Even an amateur can make a personal webpage using R

Making a blog with R - a step-by-step guide

Suppose you want a nice personal blog for yourself. A place where you can brag about your grand achievements in life - or perhaps just a hobby project to waste your time on instead of doing some actual work? Suppose you want to build it yourself even though you don’t know a thing about HTML, CSS and all that coding shenanigan. Don’t fret, you’re now among friends.

In this guide, I’ll describe how to set up a blog like my own in approx. 1 hour using the R program and the add-on package Blogdown. The guide is intended for (and indeed written by) a novice in the arts of coding webpages. So expectoverly detailed step-by-step instructions and a lot of explanatory screen-dumps.

I won’t (or can’t) give a lot of technical explanations of what’s going on under the hood. For those of you who like to know how any of this actually works. For this, I’ll refer you to the two more competent main sources I have used myself when I made my own website: the guide from the author of the blogdown package and the guide from the author of the Academic theme, which we’ll also use here. Both guides are well-written and I highly recommend you to read them at some point but would personally prefer to read them after I’ve gotten to know the basics of the process - hence the motivation for this guide.

This guide is split into the following sub-chapters:

  1. Introduction to the programs you’ll need
  2. Setting up your webpage with R and Blogdown
  3. Customizing the out-of-the-box webpage theme
  4. Publishing the webpage using GitHub and Netlify
  5. Writing post, workflow, etc
  6. The cherry on top: Your own domain, advanced options for customization, whatevs


Before why start, it might be worthwhile to ask, why anyone would even want to make a website with RStudio? It’s certainly not as intuitive as more well-known methods (Wordpress, Weebly, SquareSpace) and has certain limitations. However, the advantages of using RStudio are considerable and -in my opinion- far outweight the slighty steeper learning curve.

Some key plusses:

  • It’s free
  • Websites load blazingly fast since it is a static webpage. Without going into technical details, this means that the webpage is pre-generated on your computer and uploadet to the internet where it looks exactly the same to all visitors. A static webpage is not dynamically modified based on cookies, user-logins etc. An example of a dynamic webpage could be Facebook where all users see different content based on user details and complex algorithms even though they all visit the same webpage facebook.com.
  • Most importantly, you can insert smart graphs, tables and other cool stuff made in RStudio directly on the website! This makes it easy to include data from your research on your blog. And there are even tools, that can make your graphs responsive and interactive! See cool lots of cool examples here.

A quick random example of some code and the resulting graph:

# Make a graph 
# example from http://r-statistics.co/Top50-Ggplot2-Visualizations-MasterList-R-Code.html)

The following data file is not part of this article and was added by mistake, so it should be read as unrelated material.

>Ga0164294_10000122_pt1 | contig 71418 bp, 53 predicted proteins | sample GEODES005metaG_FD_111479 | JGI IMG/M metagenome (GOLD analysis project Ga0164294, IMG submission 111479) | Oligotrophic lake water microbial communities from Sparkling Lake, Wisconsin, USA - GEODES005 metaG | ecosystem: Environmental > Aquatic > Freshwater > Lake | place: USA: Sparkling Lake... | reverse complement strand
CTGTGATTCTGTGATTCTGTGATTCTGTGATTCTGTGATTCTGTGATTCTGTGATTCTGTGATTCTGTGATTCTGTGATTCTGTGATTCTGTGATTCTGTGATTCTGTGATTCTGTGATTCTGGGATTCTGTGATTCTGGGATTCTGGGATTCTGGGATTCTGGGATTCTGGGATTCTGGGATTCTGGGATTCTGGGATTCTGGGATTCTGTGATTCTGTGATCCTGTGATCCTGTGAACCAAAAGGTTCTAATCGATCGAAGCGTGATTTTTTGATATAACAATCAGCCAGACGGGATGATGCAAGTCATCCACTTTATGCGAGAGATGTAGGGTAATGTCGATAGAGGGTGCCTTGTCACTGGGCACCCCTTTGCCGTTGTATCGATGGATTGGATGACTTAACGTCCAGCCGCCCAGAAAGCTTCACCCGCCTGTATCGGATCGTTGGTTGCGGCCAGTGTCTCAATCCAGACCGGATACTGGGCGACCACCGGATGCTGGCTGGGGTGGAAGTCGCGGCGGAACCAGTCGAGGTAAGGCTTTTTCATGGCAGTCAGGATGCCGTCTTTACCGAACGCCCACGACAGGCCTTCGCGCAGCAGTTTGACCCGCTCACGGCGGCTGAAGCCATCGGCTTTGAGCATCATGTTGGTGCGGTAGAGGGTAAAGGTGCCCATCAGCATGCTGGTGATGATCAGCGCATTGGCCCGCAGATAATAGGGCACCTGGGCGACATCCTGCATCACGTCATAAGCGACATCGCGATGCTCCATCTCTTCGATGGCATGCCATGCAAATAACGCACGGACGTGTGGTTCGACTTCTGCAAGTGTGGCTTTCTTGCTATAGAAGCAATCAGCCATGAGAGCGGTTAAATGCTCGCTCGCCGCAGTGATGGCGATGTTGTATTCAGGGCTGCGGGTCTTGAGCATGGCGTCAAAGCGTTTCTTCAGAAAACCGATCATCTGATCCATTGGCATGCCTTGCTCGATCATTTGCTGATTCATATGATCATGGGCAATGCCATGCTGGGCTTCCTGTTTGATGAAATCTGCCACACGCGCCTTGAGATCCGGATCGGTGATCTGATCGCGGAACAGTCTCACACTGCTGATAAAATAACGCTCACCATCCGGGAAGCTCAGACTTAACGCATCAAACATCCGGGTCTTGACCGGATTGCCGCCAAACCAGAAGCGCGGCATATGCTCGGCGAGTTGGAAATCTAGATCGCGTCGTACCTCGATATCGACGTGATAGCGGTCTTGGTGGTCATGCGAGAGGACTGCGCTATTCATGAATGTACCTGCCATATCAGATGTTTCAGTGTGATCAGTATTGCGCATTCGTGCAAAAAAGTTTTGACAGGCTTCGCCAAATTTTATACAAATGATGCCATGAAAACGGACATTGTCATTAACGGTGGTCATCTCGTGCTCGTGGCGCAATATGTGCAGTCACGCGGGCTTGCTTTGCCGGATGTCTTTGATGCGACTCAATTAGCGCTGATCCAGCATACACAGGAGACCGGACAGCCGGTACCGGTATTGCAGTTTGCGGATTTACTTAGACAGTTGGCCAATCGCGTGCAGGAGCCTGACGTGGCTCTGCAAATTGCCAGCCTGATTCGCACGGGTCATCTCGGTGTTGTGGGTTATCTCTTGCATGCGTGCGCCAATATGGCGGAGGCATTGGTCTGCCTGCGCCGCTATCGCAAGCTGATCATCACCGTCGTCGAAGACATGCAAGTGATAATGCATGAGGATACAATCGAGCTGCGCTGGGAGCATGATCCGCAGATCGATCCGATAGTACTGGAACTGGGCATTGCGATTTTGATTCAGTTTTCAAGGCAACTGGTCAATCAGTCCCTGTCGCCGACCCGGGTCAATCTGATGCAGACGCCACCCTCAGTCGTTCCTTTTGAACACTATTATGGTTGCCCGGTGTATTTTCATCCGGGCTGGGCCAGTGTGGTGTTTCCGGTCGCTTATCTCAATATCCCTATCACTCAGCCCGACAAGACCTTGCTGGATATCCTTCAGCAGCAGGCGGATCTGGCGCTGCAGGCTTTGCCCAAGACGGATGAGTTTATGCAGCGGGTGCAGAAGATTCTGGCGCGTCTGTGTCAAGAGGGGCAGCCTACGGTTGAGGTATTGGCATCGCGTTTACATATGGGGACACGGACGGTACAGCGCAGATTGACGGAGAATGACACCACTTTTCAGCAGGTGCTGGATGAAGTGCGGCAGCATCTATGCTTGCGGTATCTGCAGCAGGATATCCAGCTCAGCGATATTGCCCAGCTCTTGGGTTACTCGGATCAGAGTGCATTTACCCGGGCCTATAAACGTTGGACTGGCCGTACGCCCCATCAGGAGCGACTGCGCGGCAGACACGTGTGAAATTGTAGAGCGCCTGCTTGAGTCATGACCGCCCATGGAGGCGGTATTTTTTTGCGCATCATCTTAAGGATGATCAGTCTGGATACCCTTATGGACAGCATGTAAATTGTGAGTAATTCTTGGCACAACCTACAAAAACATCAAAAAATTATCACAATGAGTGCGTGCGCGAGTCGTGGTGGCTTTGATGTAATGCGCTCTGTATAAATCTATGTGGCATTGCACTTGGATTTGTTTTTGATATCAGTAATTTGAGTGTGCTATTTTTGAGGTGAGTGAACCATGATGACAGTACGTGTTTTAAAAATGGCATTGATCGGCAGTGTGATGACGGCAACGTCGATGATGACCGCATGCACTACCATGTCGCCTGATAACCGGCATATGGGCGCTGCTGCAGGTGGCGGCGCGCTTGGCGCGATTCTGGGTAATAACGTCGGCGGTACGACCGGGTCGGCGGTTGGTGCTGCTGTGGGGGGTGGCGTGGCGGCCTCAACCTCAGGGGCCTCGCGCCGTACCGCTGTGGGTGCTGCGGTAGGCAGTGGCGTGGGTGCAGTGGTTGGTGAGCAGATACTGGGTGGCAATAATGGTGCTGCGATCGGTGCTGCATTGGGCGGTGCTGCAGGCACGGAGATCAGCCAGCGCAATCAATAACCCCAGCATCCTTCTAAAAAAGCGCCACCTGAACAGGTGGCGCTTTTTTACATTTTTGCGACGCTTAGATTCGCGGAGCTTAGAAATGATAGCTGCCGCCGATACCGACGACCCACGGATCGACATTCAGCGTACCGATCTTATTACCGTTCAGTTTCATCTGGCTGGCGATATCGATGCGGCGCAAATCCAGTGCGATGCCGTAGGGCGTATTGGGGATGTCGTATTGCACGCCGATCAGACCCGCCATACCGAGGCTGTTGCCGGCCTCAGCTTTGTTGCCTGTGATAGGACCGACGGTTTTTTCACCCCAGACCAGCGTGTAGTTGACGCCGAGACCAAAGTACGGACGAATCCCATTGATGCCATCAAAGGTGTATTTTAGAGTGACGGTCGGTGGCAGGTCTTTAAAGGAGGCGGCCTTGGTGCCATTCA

data(mpg, package="ggplot2")
theme_set(theme_bw())  # pre-set the bw theme.
g <- ggplot(mpg, aes(cty, hwy))
g + geom_jitter(width = .5, size=1) +
  labs(subtitle="mpg: city vs highway mileage", 
       title="Jittered Points")

Don’t worry if you don’t understand the code. Just understand that 1) it’s cool and 2) it gives you a lot of possibilities for your website and a completely new way to present your research online that’s easily updated when new results arrive or changes are made in data. It’s reproducible research. Its all the rage in Nerdland these days.


Setup is quick’n easy: First we install the relevant programs, then we make a basic webpage, at lastly we’ll tweak and customize it a bit before we’ll put it out on the big www.

Installing programs

Before we start, you’ll need to install the programs below. Installation is generally quite straight-forward but if you get stuck, google “install X program on Windows/MacOS/Linux” and select the first Youtube video you’ll find.

  1. Install R. This is the coding language which powers everything we’ll build. The program is ugly and unintuitive as heck but we’ll do something about that soon enough. Select operating system (windows, MacOS or Linux) and chose the base version. Installation is straighforward: Just keep clicking “Next”, “Accept” and “Take my soul”" until it’s done.

  2. Install R Studio. This program is a graphical user-interface (:GUI) that makes it way easier to use the R coding language. There are other GUIs for R but RStudio is the most popular. Download the free open source license version of RStudio Desktop (the Installer not the Zip/Tarballs version) and install with standard settings.

  3. Open R Studio. Hopefully it looks like this and we are ready to continue.

Installing R packages

We’ve installed the base programs. Now we need to install two useful R plugins or packages to use R’s lingo: Hugo and Blogdown.

  1. Install the packages by typing the following in the console window in RStudio:
install.packages("blogdown") # Install the Blogdown package
blogdown::install_hugo() # Install Hugo package using built-in function in Blogdown

RStudio might ask you to download some extra packages (like Knitr) that Blogdown or Hugo are dependent on. If so, just follow the instructions and install them all.

The two packages are plugins written by R users that will enable R and RStudio to create our soon-to-be awesome webpage. Hugo creates the static webpage with menus, themes, blog post etc. The purpose of the Blogdown package is to enable the previously smart content on the webpage in so-called RMarkdown files.

Now lets get that webpage on a roll.